Additional policies will allow IT to block all access off the corporate network. "A lot of customers have been asking for this," Virk says. 

IT also will be able to set session length policies depending upon the sensitivity of the data, the user location and the device. "For example, you might want to have longer sessions when a user is using a managed device versus an unmanaged device," Virk says.

Unified auditing logs

With existing reporting and auditing features, IT admins can view user and file activity using audit logs, and with the new version, Microsoft has enabled unified auditing across SharePoint and OneDrive. Admins can view all file and folder activities, and drill down to view sharing and synchronization histories. Admins also can view activity by a particular user -- every file accessed, what was shared and with whom.

"You can now see all user, admin and file activity across your entire tenancy in Office 365 Admin Portal. You can search through it, you can filter it for what you're looking for, and you can even export this data so you can use your favorite tool to actually process it," Virk says.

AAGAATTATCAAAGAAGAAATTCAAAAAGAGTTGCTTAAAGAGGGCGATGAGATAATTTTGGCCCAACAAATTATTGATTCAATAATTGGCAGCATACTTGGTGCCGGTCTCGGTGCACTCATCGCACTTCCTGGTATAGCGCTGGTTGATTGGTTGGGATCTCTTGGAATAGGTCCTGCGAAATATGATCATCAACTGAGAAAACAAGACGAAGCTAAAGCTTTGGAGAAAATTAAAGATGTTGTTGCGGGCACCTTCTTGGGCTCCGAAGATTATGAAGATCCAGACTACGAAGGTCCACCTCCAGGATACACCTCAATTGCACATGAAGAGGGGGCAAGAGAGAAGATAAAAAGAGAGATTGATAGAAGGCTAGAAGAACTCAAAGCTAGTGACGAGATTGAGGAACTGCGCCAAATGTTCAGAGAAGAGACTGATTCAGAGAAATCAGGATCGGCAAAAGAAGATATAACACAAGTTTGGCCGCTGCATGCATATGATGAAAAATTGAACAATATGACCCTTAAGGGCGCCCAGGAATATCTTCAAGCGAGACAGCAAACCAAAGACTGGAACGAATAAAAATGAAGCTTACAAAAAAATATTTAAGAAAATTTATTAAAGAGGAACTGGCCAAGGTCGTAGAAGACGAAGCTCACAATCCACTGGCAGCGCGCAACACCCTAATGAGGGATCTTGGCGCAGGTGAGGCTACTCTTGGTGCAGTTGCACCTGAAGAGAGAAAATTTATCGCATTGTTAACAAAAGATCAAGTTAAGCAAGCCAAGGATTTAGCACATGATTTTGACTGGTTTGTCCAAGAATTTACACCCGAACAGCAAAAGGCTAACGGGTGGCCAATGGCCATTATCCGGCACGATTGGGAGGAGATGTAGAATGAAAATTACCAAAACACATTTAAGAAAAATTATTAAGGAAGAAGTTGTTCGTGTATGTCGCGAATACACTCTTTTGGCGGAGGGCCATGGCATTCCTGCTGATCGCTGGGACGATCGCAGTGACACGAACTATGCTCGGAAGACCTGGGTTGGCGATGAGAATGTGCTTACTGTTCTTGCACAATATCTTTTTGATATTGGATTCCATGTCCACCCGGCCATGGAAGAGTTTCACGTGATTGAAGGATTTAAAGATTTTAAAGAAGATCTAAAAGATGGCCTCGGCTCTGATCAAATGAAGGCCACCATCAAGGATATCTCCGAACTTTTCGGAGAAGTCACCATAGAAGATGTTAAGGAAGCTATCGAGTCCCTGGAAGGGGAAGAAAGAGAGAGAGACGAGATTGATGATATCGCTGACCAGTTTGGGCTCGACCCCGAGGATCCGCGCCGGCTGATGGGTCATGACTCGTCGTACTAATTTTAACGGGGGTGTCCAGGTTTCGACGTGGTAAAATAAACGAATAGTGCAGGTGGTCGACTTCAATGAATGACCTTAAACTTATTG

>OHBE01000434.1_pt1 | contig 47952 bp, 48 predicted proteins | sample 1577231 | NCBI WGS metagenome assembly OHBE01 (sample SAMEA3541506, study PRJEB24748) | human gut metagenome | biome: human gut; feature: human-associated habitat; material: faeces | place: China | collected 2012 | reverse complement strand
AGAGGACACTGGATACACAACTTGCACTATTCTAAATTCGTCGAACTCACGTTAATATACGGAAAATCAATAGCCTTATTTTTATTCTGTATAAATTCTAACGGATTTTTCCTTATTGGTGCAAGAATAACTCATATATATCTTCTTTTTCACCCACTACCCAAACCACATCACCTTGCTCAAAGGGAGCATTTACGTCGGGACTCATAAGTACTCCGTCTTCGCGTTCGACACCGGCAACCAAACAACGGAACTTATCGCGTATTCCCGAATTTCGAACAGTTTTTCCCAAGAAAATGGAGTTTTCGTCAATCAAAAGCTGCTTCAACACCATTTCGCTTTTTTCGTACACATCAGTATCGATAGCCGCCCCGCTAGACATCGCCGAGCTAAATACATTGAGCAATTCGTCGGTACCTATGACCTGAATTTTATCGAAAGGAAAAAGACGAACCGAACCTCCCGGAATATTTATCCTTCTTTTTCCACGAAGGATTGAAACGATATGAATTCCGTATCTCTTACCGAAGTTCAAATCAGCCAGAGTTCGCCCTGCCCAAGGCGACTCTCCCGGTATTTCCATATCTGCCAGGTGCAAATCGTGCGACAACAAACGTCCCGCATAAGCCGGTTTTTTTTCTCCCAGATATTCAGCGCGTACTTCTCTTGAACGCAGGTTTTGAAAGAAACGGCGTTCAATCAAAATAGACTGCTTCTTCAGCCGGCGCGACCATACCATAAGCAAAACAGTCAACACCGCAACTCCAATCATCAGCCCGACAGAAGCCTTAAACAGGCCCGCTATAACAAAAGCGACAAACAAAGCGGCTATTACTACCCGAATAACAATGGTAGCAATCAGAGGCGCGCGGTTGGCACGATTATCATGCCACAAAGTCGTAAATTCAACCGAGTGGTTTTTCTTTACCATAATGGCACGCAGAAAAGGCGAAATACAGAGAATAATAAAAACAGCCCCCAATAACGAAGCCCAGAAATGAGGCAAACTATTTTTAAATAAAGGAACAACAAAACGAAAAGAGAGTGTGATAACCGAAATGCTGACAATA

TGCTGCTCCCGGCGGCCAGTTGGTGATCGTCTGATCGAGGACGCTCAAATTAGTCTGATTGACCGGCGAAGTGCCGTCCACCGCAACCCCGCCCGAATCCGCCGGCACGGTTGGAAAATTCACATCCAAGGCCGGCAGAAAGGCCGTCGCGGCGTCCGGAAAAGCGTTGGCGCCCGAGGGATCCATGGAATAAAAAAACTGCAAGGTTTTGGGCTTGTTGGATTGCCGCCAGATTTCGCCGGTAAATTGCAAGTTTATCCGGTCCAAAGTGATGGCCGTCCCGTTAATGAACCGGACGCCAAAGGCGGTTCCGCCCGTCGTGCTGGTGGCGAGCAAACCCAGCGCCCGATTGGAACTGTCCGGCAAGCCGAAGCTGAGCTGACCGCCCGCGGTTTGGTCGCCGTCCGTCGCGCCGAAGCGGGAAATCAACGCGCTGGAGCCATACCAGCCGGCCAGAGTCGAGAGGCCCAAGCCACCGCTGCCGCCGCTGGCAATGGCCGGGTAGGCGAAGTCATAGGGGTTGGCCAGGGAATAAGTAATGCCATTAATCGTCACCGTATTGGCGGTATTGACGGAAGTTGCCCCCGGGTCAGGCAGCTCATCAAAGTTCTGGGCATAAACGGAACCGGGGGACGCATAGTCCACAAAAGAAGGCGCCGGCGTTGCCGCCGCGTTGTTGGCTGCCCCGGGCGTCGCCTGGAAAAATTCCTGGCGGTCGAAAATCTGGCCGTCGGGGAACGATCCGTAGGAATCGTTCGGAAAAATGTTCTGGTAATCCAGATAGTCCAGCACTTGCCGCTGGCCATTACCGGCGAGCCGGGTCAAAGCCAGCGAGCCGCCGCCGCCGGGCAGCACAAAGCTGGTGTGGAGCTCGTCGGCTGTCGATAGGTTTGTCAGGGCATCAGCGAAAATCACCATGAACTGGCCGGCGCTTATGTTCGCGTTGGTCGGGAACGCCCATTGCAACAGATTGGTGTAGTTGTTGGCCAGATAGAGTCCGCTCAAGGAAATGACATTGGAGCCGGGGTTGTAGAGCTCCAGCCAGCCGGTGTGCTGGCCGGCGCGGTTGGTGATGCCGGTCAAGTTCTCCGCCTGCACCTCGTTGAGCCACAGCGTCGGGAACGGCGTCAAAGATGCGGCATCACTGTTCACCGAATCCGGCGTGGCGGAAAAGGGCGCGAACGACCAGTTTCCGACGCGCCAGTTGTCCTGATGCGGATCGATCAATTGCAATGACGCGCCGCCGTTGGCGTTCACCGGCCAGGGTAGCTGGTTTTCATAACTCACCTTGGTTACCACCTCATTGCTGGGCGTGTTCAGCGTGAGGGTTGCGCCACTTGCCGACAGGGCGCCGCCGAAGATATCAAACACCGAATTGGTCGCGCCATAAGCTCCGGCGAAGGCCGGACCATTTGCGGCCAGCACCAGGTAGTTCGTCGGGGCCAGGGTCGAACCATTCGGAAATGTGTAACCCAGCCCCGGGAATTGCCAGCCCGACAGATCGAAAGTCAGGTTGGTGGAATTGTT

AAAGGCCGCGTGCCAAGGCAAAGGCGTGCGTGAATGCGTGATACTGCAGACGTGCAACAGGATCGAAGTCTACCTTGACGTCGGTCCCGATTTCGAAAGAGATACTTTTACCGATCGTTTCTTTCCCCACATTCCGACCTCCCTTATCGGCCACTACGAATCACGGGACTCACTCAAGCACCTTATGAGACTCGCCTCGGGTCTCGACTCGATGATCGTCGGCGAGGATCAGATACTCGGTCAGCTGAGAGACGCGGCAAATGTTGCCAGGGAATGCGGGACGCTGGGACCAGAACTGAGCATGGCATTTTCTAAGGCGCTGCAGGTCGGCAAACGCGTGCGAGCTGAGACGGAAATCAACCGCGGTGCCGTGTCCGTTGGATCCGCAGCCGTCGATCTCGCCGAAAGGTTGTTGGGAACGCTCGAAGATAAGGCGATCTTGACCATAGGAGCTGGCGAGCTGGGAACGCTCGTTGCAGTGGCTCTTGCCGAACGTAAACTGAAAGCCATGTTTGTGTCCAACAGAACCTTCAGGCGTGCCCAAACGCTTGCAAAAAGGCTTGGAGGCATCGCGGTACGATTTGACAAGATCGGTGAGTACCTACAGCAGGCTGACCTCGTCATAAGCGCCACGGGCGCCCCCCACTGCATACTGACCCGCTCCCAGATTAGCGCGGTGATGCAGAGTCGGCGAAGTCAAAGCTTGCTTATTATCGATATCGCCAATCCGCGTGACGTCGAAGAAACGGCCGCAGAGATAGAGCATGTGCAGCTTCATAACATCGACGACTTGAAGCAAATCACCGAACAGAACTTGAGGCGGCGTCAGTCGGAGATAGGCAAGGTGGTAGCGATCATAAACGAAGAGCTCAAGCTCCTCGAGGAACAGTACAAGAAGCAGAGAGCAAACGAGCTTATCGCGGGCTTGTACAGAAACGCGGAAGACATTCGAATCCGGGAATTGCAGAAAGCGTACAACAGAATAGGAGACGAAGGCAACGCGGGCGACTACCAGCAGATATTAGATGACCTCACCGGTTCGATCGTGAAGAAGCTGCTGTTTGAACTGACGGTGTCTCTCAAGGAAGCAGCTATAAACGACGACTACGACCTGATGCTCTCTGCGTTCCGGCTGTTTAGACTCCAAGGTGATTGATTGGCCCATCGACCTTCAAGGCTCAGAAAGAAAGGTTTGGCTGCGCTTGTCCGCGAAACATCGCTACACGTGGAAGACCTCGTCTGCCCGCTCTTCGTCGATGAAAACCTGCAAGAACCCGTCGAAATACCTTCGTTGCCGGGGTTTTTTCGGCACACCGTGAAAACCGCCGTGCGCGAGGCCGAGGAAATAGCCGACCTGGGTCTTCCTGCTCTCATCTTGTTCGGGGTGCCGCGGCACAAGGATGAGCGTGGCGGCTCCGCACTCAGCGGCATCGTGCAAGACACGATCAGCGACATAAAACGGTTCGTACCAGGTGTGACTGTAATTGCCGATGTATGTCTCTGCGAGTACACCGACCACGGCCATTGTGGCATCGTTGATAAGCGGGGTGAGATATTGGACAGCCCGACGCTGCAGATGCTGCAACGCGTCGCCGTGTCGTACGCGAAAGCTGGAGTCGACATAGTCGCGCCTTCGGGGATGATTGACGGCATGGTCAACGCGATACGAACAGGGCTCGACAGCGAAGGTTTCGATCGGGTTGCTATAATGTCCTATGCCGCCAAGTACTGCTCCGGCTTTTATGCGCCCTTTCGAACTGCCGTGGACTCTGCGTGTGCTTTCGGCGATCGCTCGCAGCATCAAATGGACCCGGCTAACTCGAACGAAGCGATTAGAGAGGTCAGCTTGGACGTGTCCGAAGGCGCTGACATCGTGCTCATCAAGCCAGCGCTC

A feature introduced earlier this year, called advanced eDiscovery, integrates machine learning, predictive coding and text analytics to make it easier to sort through large quantities of data. "You now have to power of machine learning to quickly go through large volumes of data and find just the right relevant information you need to retain for legal purposes," Virk says. "We also have powerful record management tools that let you classify the data and apply the right retention and deletion policies."

Later this year, Microsoft is set to release a new feature called SharePoint Insights. This service can aggregate usage and compliance data from on-premises and cloud into the Office 365 Reporting Center, so companies can see a unified view across the entire organization.

This is significant for enterprises that have sizable on-premises investments in SharePoint and plan to maintain and add to those on-premises investments.

"All of this innovation in security and compliance is not limited to cloud only. SharePoint 2016 ships with built-in support for data loss prevention, or DLP, policies and record management, so you can automate the classifications, the security policies, the retention policies for your on-premise data as well. And we really believe in the power of hybrid to bring the innovations from the cloud and extend them to your on-premise deployments," Virk says.

SharePoint site classification

SharePoint already is equipped with tools to discover and protect content -- it includes more than 80 pre-built definitions of sensitive content, and companies can create their own custom policies. "You can easily create a policy, for example, to block all access to financial information from an unmanaged device, or you can prevent your users from creating documents which contain Social Security numbers and saving them to their OneDrive," Virk says.